Behind the Scenes: How ADA compliant is Cal Poly’s Campus?

In the past, our group struggled to figure out what topic to choose to write a story on, but we knew right away that doing a story about the reality for students with disabilities on campus was a must. However, the one thing that we struggled with was the angle we were going to take. We knew that we were going to write a story on figuring out exactly how compliant Cal Poly’s campus was to the American Disability Act (ADA) for those who were physically disabled. 

Handicapped buttons are on most buildings around campus for students to more easily open the door, although they don’t always work according to Javier. | Allison Prewitt | Mustang News

From conducting the community engagement report, I found that a lot of students were curious about what exactly complying to ADA meant and if it was different for college campuses – especially since Cal Poly’s campus is difficult to maneuver for able bodied students with the constant construction going on on campus.

Spanish professor Karen Christian-Munoz said she was curious about specifics about “making the material more accessible.”

“I would like to know what the limitations are for professors with respect to compliance because it has not been clear to me at all. I get that we are following compliance rules, but there are some cases where I have thought to myself that this isn’t right and should be changed,” Christian-Munoz said. 

Initially, we thought that we were going to write a story through the eyes of the student who was hit by the car in front of the Performing Arts Center and now has a broken femur, but he got cold feet and decided he did not want to be interviewed. After looking for the right person to tell our story through, we met up with Jake Javier, a Biomedical engineering junior who was paralyzed from the chest down before his freshman year and now uses a wheelchair to get around the campus hills.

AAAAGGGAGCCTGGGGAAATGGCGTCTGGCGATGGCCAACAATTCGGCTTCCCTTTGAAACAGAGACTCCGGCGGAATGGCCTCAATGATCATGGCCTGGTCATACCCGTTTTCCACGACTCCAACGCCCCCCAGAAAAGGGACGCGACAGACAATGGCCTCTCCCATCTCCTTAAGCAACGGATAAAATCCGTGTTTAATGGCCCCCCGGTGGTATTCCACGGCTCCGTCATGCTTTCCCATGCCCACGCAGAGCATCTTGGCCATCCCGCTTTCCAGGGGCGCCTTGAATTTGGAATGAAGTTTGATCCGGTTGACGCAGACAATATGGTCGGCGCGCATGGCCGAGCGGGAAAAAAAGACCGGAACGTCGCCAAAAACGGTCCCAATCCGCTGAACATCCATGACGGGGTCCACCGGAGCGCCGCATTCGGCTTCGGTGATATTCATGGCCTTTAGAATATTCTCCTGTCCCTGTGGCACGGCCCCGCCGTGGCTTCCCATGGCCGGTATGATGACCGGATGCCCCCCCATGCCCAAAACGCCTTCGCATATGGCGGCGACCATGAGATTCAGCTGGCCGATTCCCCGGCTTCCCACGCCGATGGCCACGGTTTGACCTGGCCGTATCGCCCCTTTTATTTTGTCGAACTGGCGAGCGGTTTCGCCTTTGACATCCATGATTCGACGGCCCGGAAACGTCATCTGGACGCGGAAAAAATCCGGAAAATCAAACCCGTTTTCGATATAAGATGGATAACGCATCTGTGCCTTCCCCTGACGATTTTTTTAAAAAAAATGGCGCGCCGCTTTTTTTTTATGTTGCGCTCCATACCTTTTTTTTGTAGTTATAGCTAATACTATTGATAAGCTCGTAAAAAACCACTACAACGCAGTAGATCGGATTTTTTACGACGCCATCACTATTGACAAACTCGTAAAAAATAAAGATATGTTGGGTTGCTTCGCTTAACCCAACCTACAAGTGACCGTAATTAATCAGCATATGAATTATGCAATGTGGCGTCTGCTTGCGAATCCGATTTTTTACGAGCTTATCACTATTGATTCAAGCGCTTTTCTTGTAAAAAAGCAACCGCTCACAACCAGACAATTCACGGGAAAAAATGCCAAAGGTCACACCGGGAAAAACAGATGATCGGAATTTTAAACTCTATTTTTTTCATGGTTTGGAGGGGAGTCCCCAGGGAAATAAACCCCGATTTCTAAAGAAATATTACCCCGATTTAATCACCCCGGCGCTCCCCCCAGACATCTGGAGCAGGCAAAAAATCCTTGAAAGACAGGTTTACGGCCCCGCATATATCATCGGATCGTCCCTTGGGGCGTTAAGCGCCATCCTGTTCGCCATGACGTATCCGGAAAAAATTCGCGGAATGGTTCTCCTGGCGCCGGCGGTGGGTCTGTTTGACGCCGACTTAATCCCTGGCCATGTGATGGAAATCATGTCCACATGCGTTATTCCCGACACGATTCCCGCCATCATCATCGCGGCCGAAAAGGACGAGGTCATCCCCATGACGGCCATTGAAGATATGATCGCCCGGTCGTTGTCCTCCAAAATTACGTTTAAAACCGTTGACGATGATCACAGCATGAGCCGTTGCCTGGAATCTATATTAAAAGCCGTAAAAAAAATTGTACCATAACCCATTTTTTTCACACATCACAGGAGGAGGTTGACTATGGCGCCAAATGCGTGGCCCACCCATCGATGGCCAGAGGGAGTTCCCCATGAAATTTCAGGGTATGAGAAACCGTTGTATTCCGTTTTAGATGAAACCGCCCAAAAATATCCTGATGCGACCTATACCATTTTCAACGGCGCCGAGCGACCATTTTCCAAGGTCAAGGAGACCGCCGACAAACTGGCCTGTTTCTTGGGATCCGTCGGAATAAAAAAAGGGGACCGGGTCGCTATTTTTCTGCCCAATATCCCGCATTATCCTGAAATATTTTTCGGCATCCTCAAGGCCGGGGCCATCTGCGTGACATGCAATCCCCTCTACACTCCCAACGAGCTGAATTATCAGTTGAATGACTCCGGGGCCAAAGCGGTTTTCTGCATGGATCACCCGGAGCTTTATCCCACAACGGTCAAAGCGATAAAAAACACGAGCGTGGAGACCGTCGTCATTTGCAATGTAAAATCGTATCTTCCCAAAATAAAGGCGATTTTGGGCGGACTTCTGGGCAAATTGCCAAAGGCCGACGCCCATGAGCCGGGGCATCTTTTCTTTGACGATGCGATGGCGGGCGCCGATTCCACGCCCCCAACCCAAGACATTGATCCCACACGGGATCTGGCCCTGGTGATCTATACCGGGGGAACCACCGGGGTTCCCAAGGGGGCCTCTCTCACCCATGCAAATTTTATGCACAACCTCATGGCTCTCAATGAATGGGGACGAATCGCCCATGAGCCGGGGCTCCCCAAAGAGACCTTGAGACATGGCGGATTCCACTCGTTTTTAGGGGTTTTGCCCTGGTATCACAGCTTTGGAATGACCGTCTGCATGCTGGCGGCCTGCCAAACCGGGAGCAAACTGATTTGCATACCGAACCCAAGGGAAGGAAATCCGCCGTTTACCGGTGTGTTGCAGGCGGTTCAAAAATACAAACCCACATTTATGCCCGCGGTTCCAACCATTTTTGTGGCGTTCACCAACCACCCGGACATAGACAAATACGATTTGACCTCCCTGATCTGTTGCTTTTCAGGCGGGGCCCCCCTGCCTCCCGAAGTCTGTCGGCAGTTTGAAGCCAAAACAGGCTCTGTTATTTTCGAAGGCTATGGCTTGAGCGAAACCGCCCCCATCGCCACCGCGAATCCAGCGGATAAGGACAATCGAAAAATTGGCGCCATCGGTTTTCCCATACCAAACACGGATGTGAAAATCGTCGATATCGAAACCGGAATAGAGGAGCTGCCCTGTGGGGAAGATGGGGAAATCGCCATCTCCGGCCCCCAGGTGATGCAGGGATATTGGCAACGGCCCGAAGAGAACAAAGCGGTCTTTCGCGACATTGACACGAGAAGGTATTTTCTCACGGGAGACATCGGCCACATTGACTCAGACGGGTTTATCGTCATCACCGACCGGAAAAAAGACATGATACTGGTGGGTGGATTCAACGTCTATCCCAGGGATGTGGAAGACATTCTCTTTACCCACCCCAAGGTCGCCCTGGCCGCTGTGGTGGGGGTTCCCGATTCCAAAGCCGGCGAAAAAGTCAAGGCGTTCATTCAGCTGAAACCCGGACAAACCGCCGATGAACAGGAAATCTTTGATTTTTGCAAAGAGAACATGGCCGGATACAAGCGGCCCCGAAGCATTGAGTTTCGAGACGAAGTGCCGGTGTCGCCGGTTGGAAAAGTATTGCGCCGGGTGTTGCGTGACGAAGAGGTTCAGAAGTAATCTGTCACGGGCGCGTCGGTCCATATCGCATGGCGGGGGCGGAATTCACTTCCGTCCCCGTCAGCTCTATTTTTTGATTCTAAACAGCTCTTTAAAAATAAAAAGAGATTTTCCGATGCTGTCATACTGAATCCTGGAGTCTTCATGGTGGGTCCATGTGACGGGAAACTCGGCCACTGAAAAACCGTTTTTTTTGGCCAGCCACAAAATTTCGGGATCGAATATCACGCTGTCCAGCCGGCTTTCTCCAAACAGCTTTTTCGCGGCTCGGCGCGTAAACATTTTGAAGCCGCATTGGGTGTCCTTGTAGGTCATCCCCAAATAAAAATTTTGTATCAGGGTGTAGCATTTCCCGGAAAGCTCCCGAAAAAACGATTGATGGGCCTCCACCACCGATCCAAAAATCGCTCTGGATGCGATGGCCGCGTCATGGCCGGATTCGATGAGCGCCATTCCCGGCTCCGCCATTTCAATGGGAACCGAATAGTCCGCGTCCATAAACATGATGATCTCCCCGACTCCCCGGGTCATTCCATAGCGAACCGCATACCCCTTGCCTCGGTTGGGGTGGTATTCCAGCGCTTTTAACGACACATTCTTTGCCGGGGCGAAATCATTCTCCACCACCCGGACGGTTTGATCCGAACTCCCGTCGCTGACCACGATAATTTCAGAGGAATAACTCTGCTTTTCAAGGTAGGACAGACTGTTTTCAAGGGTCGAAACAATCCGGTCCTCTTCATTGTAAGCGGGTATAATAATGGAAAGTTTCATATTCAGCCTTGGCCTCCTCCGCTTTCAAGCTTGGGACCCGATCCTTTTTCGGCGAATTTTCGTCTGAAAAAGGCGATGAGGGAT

Although they were difficult to navigate at first, Jake now knows the paths to take around campus to navigate the hills | Allison Prewitt | Mustang News

“In the beginning, it was definitely a lot of just trial and error and like figuring out which ways to take but by now I know like exactly where to go. And honestly, like, when I have to go up a hill kind of sucks, but then going down, it’s pretty cool,” Jake said.

Allison Prewett said that “it was really interesting to be able to see how Jake gets around such a hilly campus on a daily basis!”

In hearing his story, we figured out that campus is more unfriendly to the disabled than we ever thought. According to Jake, most people “will just be walking around and not even notice,” but he has trained his eye to see it now. For instance, something like “a big lift in a doorway or if a curb doesn’t have a curb cut in the right spot” can really inconvenience someone like Jake and force them to find ways around campus that will work for them.

“It surprised me to learn the different ways students navigate campus,” Kailey O’Connell said. “It really opened my eyes to a new point of view that I definitely won’t forget anytime soon.”

As we got more into the story, we realized that we wanted to find out more about buildings that are considered ADA compliant, but are still difficult to navigate and exactly what Cal Poly’s plans were to make campus more accessible to the disabled in the future.

Because of this, we reached out to the university’s Facilities Management and Development team and were put in contact with Supervising inspector Mike Hogan.

According to Cal Poly’s ADA Transition Plan, the university seeks to align with current California State University (CSU) expectations and improve accessibility on campus. 

“Being built on a hillside makes ADA [Americans with Disability Act] pretty tough to achieve, but we are doing our best,” Hogan said.

Cal Poly is currently working to make improvements on campus for easier accessibility.

Currently Cal Poly is working to update the restrooms and other physical accessibility projects on campus to name a few.

In putting out this article, we want to bring attention to the hardships that those with disabilities face on a day to day basis – as if being a college student isn’t enough. 

“After talking with students and experts on ADA compliance, I learned so much,” Sam Spitz said. “There are so many things I never even thought about and I hope this story brings awareness to those types of things.”